A short one for today: in this post we will learn how to easily create *truth tables* with R and will contribute our code to the growing repository of *Rosetta code*. I hope that you will learn a few tricks along the way, so read on!

We have covered bits of code that I contributed to Rosetta Code on this blog before (see Category: Rosetta Code). This time we want to solve the following task:

Truth table

A truth table is a display of the inputs to, and the output of a Boolean function organized as a table where each row gives one combination of input values and the corresponding value of the function.

Task

- Input a Boolean function from the user as a string then calculate and print a formatted truth table for the given function.

(One can assume that the user input is correct).- Print and show output for Boolean functions of two and three input variables, but any program should not be limited to that many variables in the function.
- Either reverse-polish or infix notation expressions are allowed.

The core of a truth table is a permutation of all `TRUE`

and `FALSE`

statements for all variables (= letters), which we extract from a Boolean function `x`

. Fortunately, we created such a permutation function a few posts ago (see Learning R: Permutations and Combinations with Base R), so that we can adapt it accordingly: `expand.grid(rep(list(c(FALSE, TRUE)), length(vars)))`

. We then add another column with the resulting evaluation of the Boolean function and return the resulting table:

truth_table <- function(x) { vars <- unique(unlist(strsplit(x, "[^a-zA-Z]+"))) vars <- vars[vars != ""] perm <- expand.grid(rep(list(c(FALSE, TRUE)), length(vars))) names(perm) <- vars perm[ , x] <- with(perm, eval(parse(text = x))) perm }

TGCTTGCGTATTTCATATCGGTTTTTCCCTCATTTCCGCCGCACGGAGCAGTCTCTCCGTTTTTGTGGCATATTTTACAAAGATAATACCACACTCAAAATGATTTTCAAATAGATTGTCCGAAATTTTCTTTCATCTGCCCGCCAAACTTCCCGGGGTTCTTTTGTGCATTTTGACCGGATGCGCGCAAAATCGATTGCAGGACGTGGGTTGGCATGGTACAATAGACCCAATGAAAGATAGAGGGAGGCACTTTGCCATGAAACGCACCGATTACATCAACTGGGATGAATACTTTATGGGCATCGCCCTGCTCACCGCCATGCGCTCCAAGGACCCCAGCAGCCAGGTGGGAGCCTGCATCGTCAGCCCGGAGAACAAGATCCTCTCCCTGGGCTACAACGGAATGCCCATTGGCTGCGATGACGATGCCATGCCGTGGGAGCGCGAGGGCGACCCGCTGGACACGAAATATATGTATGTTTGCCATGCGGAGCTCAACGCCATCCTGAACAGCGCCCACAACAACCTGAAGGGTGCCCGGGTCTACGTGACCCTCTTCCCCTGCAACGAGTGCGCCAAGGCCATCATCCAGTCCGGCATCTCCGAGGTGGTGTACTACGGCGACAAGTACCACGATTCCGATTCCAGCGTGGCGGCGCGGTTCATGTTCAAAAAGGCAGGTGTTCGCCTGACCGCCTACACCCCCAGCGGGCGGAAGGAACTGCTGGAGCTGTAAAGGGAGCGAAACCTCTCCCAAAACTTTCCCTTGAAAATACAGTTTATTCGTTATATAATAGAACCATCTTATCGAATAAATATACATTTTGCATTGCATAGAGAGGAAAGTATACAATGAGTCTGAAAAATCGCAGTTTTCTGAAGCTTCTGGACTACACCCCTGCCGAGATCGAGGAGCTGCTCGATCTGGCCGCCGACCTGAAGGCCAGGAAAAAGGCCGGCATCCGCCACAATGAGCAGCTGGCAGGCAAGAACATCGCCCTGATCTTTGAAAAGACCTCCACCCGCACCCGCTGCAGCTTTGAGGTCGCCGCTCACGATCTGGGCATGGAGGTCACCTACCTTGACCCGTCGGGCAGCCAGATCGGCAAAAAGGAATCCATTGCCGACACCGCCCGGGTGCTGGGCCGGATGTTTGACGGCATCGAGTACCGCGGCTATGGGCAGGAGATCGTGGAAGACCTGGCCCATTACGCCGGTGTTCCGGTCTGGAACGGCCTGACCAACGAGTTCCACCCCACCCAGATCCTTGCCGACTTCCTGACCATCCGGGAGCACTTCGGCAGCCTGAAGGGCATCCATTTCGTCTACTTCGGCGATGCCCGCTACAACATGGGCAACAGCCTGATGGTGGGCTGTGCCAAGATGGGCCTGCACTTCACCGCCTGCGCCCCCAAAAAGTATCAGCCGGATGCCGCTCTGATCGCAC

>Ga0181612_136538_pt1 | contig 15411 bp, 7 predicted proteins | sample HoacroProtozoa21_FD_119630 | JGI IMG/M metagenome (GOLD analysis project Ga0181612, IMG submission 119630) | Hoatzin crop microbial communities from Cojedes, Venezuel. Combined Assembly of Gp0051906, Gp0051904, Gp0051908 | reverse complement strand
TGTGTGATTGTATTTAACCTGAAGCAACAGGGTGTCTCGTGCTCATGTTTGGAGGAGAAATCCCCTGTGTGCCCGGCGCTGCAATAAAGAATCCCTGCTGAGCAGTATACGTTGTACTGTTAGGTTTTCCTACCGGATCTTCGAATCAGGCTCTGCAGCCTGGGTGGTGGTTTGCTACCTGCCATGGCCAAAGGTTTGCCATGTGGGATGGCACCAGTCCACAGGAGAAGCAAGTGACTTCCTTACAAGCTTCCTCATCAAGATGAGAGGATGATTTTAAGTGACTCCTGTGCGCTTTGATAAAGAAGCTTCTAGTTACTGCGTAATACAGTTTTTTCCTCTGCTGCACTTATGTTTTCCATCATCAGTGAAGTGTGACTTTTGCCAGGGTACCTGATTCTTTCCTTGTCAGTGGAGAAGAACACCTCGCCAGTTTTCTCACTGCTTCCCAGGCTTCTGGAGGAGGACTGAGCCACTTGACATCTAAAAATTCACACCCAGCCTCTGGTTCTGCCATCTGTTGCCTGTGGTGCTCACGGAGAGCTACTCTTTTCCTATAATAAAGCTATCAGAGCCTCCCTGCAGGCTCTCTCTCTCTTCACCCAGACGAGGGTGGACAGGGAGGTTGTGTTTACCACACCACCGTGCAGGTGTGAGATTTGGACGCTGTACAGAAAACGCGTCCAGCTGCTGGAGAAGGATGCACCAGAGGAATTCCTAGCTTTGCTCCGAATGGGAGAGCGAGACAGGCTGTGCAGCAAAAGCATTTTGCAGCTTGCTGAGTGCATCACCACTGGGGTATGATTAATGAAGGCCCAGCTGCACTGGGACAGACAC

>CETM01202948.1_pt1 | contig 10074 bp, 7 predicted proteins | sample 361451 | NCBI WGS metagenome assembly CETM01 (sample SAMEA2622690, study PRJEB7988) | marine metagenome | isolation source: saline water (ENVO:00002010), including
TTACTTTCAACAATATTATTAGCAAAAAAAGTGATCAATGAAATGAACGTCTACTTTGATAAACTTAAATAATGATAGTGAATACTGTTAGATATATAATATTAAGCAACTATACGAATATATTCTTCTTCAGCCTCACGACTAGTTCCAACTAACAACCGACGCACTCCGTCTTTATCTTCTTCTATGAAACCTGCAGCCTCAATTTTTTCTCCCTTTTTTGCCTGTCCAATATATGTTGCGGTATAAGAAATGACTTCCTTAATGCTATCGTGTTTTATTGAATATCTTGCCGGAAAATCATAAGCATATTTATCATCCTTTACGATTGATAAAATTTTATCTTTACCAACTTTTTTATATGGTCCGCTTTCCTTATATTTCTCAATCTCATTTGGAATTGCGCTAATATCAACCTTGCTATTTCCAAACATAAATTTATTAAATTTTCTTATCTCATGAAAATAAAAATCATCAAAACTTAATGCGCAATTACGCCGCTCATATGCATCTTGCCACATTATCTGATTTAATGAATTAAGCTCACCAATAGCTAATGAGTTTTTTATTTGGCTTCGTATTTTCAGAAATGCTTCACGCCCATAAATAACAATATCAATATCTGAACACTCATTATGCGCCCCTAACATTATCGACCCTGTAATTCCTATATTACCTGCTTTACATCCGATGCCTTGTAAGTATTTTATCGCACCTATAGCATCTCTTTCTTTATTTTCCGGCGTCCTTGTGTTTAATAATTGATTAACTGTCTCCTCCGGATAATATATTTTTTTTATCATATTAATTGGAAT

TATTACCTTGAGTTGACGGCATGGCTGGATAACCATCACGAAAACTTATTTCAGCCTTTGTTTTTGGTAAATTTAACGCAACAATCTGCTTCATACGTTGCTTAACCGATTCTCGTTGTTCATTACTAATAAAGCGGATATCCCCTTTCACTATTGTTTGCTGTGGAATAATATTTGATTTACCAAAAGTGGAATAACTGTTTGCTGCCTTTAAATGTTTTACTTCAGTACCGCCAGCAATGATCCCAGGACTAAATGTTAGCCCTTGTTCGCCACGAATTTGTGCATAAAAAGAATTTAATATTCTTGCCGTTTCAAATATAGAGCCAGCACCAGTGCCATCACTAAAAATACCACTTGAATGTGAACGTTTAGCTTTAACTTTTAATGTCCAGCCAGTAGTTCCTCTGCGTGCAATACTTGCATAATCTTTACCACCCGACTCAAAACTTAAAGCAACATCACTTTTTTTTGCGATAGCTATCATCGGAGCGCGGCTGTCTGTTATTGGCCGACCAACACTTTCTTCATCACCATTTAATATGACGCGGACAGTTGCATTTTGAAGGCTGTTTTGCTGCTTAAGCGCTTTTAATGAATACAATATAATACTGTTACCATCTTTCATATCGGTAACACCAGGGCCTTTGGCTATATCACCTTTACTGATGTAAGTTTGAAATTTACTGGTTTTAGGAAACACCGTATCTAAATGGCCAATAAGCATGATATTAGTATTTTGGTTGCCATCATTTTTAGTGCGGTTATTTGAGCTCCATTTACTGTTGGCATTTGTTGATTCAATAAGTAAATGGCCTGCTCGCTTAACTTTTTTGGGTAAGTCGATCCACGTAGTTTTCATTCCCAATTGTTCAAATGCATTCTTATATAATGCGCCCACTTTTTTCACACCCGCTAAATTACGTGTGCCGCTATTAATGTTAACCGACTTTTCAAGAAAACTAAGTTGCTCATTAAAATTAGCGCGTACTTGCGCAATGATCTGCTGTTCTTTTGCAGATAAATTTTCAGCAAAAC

Now, let us try some examples:

"%^%" <- xor # define unary xor operator truth_table("!A") # not ## A !A ## 1 FALSE TRUE ## 2 TRUE FALSE truth_table("A | B") # or ## A B A | B ## 1 FALSE FALSE FALSE ## 2 TRUE FALSE TRUE ## 3 FALSE TRUE TRUE ## 4 TRUE TRUE TRUE truth_table("A & B") # and ## A B A & B ## 1 FALSE FALSE FALSE ## 2 TRUE FALSE FALSE ## 3 FALSE TRUE FALSE ## 4 TRUE TRUE TRUE truth_table("A %^% B") # xor ## A B A %^% B ## 1 FALSE FALSE FALSE ## 2 TRUE FALSE TRUE ## 3 FALSE TRUE TRUE ## 4 TRUE TRUE FALSE truth_table("S | (T %^% U)") # 3 variables with brackets ## S T U S | (T %^% U) ## 1 FALSE FALSE FALSE FALSE ## 2 TRUE FALSE FALSE TRUE ## 3 FALSE TRUE FALSE TRUE ## 4 TRUE TRUE FALSE TRUE ## 5 FALSE FALSE TRUE TRUE ## 6 TRUE FALSE TRUE TRUE ## 7 FALSE TRUE TRUE FALSE ## 8 TRUE TRUE TRUE TRUE truth_table("A %^% (B %^% (C %^% D))") # 4 variables with nested brackets ## A B C D A %^% (B %^% (C %^% D)) ## 1 FALSE FALSE FALSE FALSE FALSE ## 2 TRUE FALSE FALSE FALSE TRUE ## 3 FALSE TRUE FALSE FALSE TRUE ## 4 TRUE TRUE FALSE FALSE FALSE ## 5 FALSE FALSE TRUE FALSE TRUE ## 6 TRUE FALSE TRUE FALSE FALSE ## 7 FALSE TRUE TRUE FALSE FALSE ## 8 TRUE TRUE TRUE FALSE TRUE ## 9 FALSE FALSE FALSE TRUE TRUE ## 10 TRUE FALSE FALSE TRUE FALSE ## 11 FALSE TRUE FALSE TRUE FALSE ## 12 TRUE TRUE FALSE TRUE TRUE ## 13 FALSE FALSE TRUE TRUE FALSE ## 14 TRUE FALSE TRUE TRUE TRUE ## 15 FALSE TRUE TRUE TRUE TRUE ## 16 TRUE TRUE TRUE TRUE FALSE

Looks good! The full code can also be found here: Rosetta Code: Truth Table: R.

I suspect that this function will come in handy for solving further tasks in the future, so stay tuned!

Very nice, even if… (submitted entirely humorously)

fortune(106)

If the answer is parse() you should usually rethink the question.

— Thomas Lumley

R-help (February 2005

fortune(181)

Personally I have never regretted trying not to underestimate my own future

stupidity.

— Greg Snow (explaining why eval(parse(…)) is often suboptimal, answering

a question triggered by the infamous fortune(106))

R-help (January 2007)